What role does styling play in your photography? To what degree is it a component, a form of expression?
For a newly developed concept, the styling is indispensable. There were even cases where the styling idea was the first inspiration for a new photo shoot. The saying “clothes make the man” – especially within the context of the fashion industry – actually answers this question, because the goal of a fashion series is to convey the whole concept, the idea and the feeling behind it. It’s the interplay of location, styling and model – or rather the model’s poses and expressions – that give meaning to the story being told.

Of course, there are also photo shoots where the styling does not set the basic premise for the story and things tend to happen more spontaneously; but the styling is definitely essential for the meaning and expression of the outcome.

You speak of your models as muses. To what degree are they the inspiration for certain situations or for the whole spread? What criteria do they need to fulfill?
Just like actors in a movie, everything in a photo series is made or broken by the model’s vibe. The chemistry has to work. For example, a model becomes a muse when she suggests poses and brings in a certain creativity that is then reflected in the pictures. A muse understands what we want to convey in the photos, and helps us to tell the story. In the end, an exciting photo series is always about the teamwork, and, of course, the person who ultimately appears in the pictures has a great part to play in that. We can confirm that the mobility and charisma of a model in front of the camera is very important – and one could say that we do have a preference for special, strong types.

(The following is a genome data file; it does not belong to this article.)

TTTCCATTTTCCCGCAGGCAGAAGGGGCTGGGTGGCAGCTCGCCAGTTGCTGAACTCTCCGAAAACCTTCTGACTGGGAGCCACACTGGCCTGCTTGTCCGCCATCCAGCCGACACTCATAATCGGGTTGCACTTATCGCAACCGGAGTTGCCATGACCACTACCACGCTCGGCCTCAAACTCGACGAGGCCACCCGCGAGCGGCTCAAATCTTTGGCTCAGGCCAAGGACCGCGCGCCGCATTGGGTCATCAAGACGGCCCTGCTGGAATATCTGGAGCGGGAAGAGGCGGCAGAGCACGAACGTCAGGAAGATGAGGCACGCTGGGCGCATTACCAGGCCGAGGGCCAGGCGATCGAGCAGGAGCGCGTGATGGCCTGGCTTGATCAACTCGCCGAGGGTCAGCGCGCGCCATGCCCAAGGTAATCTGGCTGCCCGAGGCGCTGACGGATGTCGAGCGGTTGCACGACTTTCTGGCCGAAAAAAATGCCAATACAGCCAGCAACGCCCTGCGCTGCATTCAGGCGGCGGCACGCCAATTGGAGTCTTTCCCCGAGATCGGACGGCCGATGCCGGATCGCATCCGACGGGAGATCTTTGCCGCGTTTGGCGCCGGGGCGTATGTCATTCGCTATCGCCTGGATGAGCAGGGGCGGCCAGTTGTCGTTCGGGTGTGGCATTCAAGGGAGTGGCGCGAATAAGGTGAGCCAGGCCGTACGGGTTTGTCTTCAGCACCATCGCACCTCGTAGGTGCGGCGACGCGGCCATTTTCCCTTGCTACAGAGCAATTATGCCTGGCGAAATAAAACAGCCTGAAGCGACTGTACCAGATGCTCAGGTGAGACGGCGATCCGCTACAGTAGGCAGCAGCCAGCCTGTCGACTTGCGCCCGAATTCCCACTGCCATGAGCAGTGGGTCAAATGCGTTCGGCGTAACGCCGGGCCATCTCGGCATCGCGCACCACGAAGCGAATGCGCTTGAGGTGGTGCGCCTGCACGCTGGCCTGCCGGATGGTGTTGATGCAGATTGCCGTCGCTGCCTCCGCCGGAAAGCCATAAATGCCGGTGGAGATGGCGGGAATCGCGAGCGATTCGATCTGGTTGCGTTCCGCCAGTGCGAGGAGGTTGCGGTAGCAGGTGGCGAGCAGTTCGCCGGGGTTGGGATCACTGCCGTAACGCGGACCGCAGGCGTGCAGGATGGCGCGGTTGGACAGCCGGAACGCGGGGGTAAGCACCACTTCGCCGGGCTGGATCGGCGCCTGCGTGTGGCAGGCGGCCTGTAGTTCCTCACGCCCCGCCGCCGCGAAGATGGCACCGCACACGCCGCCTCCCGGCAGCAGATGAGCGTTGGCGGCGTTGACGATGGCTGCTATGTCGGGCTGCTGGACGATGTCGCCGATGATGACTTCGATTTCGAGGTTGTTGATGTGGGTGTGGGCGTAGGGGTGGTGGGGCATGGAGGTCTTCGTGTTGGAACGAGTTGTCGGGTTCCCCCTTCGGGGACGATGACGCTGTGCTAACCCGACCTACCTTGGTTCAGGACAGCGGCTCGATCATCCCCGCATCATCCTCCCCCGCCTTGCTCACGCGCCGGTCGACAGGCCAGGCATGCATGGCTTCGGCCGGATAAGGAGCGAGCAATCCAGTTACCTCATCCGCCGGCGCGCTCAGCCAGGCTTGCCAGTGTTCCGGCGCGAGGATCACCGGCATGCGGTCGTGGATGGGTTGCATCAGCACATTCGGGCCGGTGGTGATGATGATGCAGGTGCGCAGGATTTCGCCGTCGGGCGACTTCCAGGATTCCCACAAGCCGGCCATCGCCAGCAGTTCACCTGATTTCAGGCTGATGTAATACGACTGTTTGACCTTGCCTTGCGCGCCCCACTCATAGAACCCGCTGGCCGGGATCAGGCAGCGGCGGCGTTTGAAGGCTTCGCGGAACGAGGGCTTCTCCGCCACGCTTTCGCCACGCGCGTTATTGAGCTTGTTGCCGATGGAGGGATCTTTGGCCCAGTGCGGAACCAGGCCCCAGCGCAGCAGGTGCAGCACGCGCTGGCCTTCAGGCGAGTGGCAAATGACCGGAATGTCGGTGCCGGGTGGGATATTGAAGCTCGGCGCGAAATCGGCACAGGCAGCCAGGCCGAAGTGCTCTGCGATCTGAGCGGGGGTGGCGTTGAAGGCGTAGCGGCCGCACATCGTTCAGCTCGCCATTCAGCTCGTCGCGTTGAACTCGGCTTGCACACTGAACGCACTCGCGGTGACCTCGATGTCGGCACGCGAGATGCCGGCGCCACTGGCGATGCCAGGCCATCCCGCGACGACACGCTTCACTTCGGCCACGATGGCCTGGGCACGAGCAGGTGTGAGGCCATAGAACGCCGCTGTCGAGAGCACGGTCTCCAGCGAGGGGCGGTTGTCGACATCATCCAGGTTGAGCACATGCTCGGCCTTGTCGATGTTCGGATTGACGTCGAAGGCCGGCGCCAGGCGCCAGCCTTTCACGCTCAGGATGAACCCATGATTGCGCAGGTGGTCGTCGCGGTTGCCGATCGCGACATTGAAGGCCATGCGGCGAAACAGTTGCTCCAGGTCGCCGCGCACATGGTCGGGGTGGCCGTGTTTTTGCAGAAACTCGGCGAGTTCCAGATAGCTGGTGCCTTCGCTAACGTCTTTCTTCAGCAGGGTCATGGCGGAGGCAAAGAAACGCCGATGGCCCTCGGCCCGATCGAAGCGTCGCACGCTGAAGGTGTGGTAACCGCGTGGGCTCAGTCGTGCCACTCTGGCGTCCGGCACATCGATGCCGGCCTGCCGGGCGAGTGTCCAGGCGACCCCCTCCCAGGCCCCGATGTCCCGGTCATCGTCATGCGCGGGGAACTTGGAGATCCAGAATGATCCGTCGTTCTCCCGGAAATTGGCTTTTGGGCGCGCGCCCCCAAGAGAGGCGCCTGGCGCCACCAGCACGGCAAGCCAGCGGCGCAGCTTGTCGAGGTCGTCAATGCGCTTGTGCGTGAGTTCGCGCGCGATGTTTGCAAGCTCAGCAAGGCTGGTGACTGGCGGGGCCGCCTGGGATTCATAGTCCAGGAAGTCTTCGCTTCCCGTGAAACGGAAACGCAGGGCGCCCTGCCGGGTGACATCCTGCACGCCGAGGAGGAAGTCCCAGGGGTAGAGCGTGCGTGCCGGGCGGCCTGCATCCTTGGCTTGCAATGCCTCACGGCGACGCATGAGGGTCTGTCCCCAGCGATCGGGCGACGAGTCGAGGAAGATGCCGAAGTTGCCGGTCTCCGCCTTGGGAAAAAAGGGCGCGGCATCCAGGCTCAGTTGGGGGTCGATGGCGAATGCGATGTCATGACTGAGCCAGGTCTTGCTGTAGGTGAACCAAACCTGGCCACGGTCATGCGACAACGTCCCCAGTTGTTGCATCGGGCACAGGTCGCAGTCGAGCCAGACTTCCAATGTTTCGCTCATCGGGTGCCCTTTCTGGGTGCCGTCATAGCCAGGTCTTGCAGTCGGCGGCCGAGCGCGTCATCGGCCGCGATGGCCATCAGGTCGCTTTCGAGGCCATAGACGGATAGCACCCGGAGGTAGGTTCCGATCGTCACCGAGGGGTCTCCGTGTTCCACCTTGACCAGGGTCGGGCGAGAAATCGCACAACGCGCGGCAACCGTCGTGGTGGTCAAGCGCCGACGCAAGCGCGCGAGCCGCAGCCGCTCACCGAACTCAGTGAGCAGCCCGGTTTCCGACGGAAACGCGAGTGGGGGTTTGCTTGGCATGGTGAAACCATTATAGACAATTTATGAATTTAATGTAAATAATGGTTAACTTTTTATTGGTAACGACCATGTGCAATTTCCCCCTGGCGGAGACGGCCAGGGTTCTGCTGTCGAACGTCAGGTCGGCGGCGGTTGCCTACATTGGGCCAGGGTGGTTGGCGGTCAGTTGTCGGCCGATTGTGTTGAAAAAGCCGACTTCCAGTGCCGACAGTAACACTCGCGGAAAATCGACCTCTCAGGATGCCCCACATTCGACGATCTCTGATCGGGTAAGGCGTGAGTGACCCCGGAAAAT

With personal series or articles for magazines, it’s fine to talk about muses, because the creative part, as well as the conceptual involvement of the team members, dominates. In the case of commercials or simple jobs you can’t talk of muses, but rather of models – that’s quite simply due to the framework.

It you look at our work carefully, you’ll see that we like to work with the same models various times – they become a source of inspiration and our muses for different concepts. The best example is seen in a GoSee, the last one that took place in our studio with a number models. Most of the girls are really great and show they able to do professional work, but a few are immediately inspiring; you want to get them back in front of the camera as soon as possible!

How does a photographer duo actually work? How do you work together during the picture-taking, and how to do work on the creative-conceptual side?
Our collaboration – that has now been going on for two and a half years – works in a very uncomplicated manner; there’s no fixed division of roles. We got together back when we completed our time at university, both as photographers.